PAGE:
[ENG] Construction 78: Doors of the warehouse (part 1)

15/10/16 | ۩ | 0 commenti

As the walls are gradually rising up, the openings of the doors are taking form into the front wall of the warehouse and I can finally proceed with the construction of the wooden shutters.

This is a commercial place, so I'll opt for a basic structure, less refined than the main door: no studs, and iron parts reduced to the minimum.
The threshold is very wide, so a small door for human access will be open into one of the shutters, while the main door will be used to move wares and bigger objects.
Every shutter will be hold in its place by pivots carved into the stiles. The pivots will rotate inside holes (on the floor) or stone rings, without the use of iron hinges.

I drawn inspiration from some drawings taken from the medieval encyclopedia of Viollet-le-Duc, as well as from many pictures found on the web. Sometimes you can still see the stone structure and reconstruct the closing system of the wooden shutters, now lacking.
The pictures to the right show the ruins of the Abbot's Palace in Valldigna's abbey (Spain) and gave me useful tips for the construction of the jambs.
In Genoa is possible to see this kind of structure on the Porta Soprana (literally: upper door, one of the surviving doors of the medieval town), but I think it's a basic element that most of the medieval buildings have in common, aside from specific local features.

As always, the first step is the cutting of planks, partly left over from the construction of the courtyard door.

I smooth out the far ends of both stiles before the final assembly, giving shape to the pivots. Then, with a contact glue, I put together the frame of the shutters paying attention to respect the size of the threshold and verifying the height of the doors on my project sheet.

Lastly, it's time for the exterior planks to be placed, assembling them at a time on both frames to make the horizontal lines correspond to each other. At a later time the outer corner of the shutters will be smoothed out as well to allow the rotation and the opening of the door.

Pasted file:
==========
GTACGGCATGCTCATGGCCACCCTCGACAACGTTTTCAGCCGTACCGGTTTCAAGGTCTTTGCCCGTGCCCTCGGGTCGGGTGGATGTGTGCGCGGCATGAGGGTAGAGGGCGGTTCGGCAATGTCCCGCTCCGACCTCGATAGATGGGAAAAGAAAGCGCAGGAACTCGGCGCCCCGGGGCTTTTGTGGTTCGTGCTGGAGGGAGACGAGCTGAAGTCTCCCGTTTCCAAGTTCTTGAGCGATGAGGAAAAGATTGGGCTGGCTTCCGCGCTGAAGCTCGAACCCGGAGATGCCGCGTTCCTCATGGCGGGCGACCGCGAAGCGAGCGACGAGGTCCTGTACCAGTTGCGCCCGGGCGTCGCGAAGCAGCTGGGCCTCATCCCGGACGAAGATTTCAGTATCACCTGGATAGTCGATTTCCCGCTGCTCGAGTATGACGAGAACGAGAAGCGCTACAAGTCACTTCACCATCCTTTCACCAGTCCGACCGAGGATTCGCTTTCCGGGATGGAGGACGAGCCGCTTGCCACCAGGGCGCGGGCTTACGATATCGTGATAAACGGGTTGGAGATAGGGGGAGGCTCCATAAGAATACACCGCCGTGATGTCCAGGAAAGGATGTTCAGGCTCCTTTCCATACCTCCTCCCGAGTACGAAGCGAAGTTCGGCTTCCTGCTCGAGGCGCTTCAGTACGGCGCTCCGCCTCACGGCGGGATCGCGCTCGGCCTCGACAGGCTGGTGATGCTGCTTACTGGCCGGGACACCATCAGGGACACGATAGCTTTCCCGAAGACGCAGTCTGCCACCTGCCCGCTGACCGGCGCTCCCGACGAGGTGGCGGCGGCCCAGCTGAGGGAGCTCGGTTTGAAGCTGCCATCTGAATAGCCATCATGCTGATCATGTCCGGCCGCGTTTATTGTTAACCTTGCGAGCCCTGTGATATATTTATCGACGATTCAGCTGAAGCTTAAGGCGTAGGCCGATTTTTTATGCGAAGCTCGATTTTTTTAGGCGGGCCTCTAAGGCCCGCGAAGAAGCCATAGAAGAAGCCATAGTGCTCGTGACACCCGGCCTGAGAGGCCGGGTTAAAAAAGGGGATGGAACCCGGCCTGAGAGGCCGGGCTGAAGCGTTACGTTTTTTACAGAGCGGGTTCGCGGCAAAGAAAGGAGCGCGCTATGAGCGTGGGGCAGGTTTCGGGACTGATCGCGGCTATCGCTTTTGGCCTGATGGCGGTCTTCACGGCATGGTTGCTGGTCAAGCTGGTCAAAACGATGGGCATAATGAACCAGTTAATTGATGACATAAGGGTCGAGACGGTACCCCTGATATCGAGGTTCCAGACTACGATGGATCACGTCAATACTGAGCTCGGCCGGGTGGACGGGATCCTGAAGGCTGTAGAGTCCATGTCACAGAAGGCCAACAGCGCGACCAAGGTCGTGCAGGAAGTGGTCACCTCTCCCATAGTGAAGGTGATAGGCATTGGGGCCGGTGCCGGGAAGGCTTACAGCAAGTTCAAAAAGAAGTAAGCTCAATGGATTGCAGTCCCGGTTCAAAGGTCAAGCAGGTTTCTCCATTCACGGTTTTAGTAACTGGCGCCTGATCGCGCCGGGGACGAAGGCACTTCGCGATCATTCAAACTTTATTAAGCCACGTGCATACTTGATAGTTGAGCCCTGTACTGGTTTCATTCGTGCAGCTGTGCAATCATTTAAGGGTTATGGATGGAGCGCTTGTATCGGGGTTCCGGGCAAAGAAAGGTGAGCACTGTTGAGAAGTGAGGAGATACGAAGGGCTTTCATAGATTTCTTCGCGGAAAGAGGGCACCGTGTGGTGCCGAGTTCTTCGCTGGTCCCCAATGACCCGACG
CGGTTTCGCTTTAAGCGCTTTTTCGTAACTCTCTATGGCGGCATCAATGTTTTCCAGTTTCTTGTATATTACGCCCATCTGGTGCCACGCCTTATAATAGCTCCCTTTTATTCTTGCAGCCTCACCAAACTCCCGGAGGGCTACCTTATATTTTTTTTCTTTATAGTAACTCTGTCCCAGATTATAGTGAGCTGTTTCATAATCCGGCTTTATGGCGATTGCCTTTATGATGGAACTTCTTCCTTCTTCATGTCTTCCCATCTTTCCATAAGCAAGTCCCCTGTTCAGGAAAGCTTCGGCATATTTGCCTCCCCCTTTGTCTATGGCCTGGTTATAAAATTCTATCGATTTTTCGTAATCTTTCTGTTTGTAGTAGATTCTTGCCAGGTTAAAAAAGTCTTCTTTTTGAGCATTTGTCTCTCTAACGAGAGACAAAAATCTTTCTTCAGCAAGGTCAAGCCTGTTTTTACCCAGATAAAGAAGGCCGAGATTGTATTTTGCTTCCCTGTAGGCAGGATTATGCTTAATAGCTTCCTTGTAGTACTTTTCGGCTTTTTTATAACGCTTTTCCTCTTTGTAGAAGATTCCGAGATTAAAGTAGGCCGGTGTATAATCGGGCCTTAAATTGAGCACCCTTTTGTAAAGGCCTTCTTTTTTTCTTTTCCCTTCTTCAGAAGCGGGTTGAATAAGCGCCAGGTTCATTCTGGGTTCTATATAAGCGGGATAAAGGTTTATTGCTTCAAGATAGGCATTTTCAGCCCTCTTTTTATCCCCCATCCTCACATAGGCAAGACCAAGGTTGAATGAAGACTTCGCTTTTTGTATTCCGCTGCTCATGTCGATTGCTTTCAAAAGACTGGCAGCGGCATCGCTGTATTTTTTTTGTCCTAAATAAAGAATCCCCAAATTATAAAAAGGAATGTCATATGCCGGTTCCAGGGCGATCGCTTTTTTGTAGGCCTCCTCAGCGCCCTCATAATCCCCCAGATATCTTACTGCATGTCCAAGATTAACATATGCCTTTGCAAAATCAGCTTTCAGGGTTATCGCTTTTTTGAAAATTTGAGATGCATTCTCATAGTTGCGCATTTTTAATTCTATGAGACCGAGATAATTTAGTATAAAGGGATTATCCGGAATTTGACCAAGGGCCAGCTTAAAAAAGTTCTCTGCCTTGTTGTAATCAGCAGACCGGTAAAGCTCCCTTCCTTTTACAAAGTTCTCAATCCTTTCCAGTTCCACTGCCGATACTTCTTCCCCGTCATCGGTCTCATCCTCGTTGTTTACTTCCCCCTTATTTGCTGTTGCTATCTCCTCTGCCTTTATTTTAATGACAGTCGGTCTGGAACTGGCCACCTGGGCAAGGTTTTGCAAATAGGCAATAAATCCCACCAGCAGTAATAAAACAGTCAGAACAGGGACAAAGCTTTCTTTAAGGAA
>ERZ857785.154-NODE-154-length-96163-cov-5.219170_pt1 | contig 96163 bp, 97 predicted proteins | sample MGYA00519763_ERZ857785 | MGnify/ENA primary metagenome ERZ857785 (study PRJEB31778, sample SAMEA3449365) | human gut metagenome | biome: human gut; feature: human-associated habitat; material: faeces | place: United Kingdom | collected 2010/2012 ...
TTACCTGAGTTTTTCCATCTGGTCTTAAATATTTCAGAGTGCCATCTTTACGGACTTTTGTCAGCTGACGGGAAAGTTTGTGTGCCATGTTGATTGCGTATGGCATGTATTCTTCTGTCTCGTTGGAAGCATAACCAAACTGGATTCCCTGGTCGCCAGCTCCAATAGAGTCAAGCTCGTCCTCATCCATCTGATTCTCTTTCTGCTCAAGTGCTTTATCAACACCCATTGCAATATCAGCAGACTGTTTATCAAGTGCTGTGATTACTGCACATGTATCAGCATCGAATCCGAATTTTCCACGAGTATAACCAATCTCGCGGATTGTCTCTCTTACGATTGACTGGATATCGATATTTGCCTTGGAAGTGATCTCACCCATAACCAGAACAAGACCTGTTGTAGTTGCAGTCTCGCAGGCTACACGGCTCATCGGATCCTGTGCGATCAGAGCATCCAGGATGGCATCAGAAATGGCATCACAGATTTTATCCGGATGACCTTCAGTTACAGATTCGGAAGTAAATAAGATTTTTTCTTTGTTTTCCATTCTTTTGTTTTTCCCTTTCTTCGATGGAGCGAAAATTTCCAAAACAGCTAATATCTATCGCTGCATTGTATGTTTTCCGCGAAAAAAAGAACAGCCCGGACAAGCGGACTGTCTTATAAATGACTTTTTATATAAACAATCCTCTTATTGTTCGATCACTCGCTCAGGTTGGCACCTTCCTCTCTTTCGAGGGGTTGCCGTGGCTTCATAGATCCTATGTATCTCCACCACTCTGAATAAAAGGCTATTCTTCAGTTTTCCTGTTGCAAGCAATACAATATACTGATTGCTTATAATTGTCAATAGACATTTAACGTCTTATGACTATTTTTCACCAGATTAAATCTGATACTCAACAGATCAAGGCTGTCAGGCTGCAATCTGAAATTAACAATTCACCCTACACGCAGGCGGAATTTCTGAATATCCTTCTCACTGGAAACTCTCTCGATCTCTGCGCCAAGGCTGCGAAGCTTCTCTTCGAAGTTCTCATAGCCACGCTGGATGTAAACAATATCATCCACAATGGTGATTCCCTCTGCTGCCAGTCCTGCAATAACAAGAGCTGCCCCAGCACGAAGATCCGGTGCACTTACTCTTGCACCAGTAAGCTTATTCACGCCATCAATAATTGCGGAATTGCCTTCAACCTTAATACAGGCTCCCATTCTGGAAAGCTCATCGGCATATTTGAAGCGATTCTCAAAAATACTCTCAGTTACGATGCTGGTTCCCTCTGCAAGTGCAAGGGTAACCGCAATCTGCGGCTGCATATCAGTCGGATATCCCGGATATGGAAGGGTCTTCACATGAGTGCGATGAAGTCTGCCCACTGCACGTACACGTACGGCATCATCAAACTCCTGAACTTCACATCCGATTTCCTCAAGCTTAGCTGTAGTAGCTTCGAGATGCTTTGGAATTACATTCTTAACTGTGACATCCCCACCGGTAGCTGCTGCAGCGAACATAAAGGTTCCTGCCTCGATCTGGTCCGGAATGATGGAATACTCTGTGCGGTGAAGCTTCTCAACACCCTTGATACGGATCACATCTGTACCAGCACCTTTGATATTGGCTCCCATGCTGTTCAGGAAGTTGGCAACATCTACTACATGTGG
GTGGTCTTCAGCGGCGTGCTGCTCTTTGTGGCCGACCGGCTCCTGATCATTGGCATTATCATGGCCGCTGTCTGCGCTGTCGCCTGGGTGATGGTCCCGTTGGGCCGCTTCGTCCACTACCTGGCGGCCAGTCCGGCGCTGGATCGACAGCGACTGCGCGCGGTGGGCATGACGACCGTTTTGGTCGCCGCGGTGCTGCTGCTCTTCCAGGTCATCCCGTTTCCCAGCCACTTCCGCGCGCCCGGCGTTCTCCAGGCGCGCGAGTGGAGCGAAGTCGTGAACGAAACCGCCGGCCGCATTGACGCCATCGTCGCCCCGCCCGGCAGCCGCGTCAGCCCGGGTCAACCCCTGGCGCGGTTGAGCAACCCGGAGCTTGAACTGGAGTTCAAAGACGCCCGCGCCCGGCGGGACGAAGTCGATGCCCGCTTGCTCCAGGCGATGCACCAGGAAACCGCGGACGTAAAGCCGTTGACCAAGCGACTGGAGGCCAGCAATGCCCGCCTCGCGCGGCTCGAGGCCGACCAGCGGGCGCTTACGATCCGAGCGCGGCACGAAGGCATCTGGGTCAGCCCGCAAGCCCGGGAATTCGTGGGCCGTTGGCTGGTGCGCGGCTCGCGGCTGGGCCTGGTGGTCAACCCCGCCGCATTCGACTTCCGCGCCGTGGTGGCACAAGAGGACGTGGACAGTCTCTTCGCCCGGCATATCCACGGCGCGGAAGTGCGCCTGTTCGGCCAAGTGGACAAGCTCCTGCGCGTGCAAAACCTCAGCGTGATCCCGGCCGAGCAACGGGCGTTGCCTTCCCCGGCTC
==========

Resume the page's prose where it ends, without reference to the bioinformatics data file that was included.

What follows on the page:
When the boards are finally fixed to the frame, I add two crossbeams and proceed with the assembly of the second door.

The procedure is the same, with the only difference that the frame presents a transom to set the height of the small door in the left shutter. It will move by means of hinges and will be provided with a small peephole door and an iron grid.
These elements are very small and I was not sure to be able to build them, but evidently my previos experiences gave me more self-confidence and I succeeded where a few months ago I'd probably give up.

Now I'd like to place the new-made doors into the Domus, but to do that I'll need to drill the holes into the stone thresholds, something I postponed until today.

But this post is already long enough, so... see you next time!

wood, rusty iron wire, contact glue
tweezers, sandpaper, cutter, files, pincers, hammer and "anvil"
SIZE (in cm):
shutters: height (including pivots) 7,2 (frame only) 6,2; width 2,6; thickness 0,5;
small door: height 3,2; width 1,8; thickness 0,5;
peephole: 0,6 x 0,6

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